Life Without Baby

Filling the silence in the motherhood discussion

A Barren Island in a Sea of Babies January 18, 2011

When I look around my group of friends, I find that there’s about a 50-50 split between those who have children and those who don’t. I think I’m lucky in that respect. But when I look at my family, I see a very different picture.

I was really shocked to discover that among my relatives back in the UK, I am the ONLY one of my generation who does not have children and, as a family, we are a pretty fertile bunch. I have one uncle who never married or had children, but all my other aunts and uncles (nine couples), every single one of my 21 cousins (including my brothers), and many (at least seven) of my cousins’ children all have children. The only one who doesn’t is me.

As I live a long way from my family, I’m rarely in one of those big family get-togethers that highlights my childlessness, but even from this distance, I feel odd. I can’t help but wonder why I was singled out for infertility. Clearly, it doesn’t run in my family!

There are benefits to my status, though—I am more accessible to my nieces and nephews, and I also have the flexibility to spend long periods of time with my mother, especially as she gets older, but I still feel sometimes like the oddball in my family.

When you look around at your extended family, are you the only one who doesn’t have children? Or are you surprised to find you’re not alone?

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11 Responses to “A Barren Island in a Sea of Babies”

  1. sewforward Says:

    Yes, I do feel like the ‘odd man out’. That feeling -over the years- has waned but it is still there. In fact, yesterday I went to a funeral and afterwards as we are all standing around an old friend of my husband’s came over to chat. The topic: his high school age son! Who I have never met nor did he introduce us to him. I tuned the guy out and watched the crowd milling about. Once again this incident reminded me how SO out-of-touch I am with my ‘child centric peers’.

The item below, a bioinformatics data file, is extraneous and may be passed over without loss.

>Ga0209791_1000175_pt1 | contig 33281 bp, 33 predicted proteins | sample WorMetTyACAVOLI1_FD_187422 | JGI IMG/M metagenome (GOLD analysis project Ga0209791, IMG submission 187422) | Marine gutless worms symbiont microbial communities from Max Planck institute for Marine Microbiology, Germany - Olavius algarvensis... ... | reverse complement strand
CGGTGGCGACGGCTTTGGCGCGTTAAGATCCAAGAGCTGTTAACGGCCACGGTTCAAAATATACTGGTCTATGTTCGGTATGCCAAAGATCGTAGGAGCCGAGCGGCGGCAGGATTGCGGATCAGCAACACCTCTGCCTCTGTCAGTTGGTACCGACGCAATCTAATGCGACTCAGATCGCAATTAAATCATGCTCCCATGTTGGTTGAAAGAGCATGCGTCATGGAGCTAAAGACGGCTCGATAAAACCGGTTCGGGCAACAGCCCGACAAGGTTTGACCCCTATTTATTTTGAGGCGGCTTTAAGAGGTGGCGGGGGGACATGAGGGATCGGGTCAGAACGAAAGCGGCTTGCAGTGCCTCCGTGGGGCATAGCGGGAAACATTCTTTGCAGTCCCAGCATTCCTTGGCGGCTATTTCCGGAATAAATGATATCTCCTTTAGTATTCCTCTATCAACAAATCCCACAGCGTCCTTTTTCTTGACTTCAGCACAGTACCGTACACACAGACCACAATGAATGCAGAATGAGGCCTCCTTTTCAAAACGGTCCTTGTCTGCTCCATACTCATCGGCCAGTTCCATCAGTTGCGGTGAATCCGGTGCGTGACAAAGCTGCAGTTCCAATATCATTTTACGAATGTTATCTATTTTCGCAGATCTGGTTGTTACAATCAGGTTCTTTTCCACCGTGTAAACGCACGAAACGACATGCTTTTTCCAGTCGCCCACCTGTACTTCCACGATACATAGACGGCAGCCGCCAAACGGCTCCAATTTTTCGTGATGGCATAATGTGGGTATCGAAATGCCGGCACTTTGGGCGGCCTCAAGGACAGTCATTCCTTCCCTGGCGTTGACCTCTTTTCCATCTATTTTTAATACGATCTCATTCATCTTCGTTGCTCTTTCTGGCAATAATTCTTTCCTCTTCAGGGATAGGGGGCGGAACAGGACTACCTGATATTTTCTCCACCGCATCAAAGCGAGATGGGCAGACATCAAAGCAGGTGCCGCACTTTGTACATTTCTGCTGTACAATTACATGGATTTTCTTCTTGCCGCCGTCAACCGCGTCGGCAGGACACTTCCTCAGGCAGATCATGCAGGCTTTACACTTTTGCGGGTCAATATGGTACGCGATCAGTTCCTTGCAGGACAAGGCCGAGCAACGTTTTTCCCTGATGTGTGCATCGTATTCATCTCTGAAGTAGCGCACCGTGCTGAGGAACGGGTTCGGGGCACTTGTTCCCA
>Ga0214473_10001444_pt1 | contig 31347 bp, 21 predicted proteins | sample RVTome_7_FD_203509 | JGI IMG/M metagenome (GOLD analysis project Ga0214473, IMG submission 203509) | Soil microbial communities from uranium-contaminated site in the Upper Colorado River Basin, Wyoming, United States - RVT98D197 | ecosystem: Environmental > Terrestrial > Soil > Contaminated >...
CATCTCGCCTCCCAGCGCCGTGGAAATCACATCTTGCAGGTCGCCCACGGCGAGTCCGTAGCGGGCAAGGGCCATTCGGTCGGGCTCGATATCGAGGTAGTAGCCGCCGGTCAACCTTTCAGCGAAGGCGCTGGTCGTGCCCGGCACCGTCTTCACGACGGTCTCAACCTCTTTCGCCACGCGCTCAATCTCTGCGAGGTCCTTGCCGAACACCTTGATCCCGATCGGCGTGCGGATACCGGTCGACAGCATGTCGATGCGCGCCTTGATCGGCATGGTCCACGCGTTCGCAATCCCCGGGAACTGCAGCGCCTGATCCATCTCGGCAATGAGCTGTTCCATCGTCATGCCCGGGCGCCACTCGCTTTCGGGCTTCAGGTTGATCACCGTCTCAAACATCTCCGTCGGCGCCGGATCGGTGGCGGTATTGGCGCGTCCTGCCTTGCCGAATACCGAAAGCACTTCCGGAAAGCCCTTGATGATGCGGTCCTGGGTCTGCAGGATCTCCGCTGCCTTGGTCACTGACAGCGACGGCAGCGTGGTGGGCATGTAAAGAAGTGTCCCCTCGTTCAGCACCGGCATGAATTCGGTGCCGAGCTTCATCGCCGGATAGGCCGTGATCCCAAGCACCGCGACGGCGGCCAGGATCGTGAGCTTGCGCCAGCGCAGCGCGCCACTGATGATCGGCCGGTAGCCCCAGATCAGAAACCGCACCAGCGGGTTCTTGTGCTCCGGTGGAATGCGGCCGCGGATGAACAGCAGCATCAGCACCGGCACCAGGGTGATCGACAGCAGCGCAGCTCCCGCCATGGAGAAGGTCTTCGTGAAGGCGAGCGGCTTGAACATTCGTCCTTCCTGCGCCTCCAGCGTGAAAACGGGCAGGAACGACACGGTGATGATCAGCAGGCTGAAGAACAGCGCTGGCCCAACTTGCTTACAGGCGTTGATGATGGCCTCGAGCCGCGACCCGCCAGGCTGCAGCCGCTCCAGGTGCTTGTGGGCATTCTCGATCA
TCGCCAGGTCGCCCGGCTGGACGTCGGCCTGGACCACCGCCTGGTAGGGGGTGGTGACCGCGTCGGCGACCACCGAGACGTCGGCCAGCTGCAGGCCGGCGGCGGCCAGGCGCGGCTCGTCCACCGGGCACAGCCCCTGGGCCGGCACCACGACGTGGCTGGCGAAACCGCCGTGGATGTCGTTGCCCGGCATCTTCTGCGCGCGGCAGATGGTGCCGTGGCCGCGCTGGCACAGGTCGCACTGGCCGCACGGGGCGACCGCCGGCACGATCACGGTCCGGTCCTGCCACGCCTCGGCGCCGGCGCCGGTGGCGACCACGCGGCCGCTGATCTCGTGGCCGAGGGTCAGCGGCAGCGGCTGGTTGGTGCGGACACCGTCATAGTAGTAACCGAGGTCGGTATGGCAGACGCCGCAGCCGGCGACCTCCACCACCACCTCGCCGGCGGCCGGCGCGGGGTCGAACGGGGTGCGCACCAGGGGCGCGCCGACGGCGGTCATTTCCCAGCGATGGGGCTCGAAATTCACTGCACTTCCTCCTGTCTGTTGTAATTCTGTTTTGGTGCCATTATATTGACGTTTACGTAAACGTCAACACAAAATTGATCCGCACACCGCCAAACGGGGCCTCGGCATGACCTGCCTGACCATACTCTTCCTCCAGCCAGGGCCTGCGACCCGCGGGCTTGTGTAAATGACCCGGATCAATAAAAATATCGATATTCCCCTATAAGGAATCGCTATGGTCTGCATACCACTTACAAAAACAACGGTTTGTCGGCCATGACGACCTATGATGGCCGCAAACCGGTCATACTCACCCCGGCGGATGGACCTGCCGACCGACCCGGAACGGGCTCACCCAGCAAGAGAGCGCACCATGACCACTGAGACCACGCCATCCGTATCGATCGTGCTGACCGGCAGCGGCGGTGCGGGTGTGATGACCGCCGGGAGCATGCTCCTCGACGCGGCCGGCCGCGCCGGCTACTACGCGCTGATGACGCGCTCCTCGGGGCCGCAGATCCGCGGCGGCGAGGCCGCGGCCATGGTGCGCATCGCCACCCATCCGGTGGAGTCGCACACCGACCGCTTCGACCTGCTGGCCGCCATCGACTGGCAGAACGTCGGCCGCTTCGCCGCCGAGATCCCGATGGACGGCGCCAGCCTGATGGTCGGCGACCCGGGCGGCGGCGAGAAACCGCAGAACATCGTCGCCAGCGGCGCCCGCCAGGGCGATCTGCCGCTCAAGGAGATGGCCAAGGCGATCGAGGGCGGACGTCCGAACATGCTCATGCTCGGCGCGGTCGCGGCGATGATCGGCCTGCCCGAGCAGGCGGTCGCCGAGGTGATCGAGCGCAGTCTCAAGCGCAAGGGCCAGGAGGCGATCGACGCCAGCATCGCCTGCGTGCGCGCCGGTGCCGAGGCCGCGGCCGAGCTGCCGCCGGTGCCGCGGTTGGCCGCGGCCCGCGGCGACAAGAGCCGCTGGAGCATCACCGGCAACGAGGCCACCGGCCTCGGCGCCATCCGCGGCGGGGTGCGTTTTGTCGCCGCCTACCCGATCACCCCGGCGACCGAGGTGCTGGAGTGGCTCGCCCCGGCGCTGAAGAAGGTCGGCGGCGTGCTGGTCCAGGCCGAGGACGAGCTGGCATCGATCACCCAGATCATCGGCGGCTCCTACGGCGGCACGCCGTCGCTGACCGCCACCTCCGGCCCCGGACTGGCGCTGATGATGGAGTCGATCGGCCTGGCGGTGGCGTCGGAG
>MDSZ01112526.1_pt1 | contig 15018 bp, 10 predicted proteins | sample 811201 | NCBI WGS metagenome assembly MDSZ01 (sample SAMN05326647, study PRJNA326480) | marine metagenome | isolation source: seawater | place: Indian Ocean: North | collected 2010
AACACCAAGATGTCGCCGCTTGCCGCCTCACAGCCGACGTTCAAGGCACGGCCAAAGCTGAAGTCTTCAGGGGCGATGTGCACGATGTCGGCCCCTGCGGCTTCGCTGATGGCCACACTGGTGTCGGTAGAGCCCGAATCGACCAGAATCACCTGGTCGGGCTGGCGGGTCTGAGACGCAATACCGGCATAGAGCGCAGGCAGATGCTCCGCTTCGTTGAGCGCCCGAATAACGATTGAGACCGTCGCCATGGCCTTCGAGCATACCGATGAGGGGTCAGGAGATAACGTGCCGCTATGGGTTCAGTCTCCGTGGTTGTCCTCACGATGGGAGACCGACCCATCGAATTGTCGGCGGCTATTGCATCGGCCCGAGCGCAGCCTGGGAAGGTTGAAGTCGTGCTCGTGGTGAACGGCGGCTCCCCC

2. Sue Says:

    I completely understand this one. My dad’s side of the family all live fairly close and we get together for all major holidays. He was born later than his sisters were so my first cousins are almost my parents’ age and his sister even had great grandchildren. At these gatherings everyone has children, some of them have four kids and counting. The generations go on and on. Then there is my poor father’s branch of the family tree. Since my sister and I both cannot have children, his branch will remain a pitiful stump. I think my whole family (mom, dad, sister, brother-in-law and husband) all feel like the “odd men out” at these functions. Especially during the easter egg hunts and when of the kiddies gather round to open Christmas gifts. At least I have others to keep me company in that sad little corner we hang out in. It’s at these times I feel so bad for not being able to give my parents grandchildren.

  3. Sonja Lewis Says:

    I too can relate, as I am one of seven children and the only one without a child. And when casting the net to first cousins (large family), I’m still in the minority with two of the guys, who are confirmed bachelors. One of them actually passed recently, how very sad.

    Anyhow, though my family members are keen to keep me feeling motherly, I tend to feel like the odd one out, even when talking to them on the phone about special events. Grandchildren are always at my mom’s house.

    Thanks Lisa, for your sharp prose. I do enjoy your site.

  4. loribeth Says:

    My sister is also childfree (by choice). Among our immediate first cousins, there are just two I can think of who don’t have children — both just got married, one in her mid-30s & one in her early 40s. However, several of my mother’s cousins either never married or had children, and of those who did have kids, there are quite a few of my contemporaries (in their 40s & 50s) who don’t have children. I don’t feel quite so alone at those extended family gatherings!

    Among dh’s relatives, we are the only married adult cousins on both sides of his family who don’t have kids. Which totally sucks. :p I can think of at least four of his cousins who are rumoured to have gone through infertility treatments to build their families, but it’s all very hush-hush. I respect their privacy (I was never inclined to talk about our own situation either), but sometimes I feel sad thinking of the support we could have given each other, if only we’d been a little more open.

    • lmanterfield Says: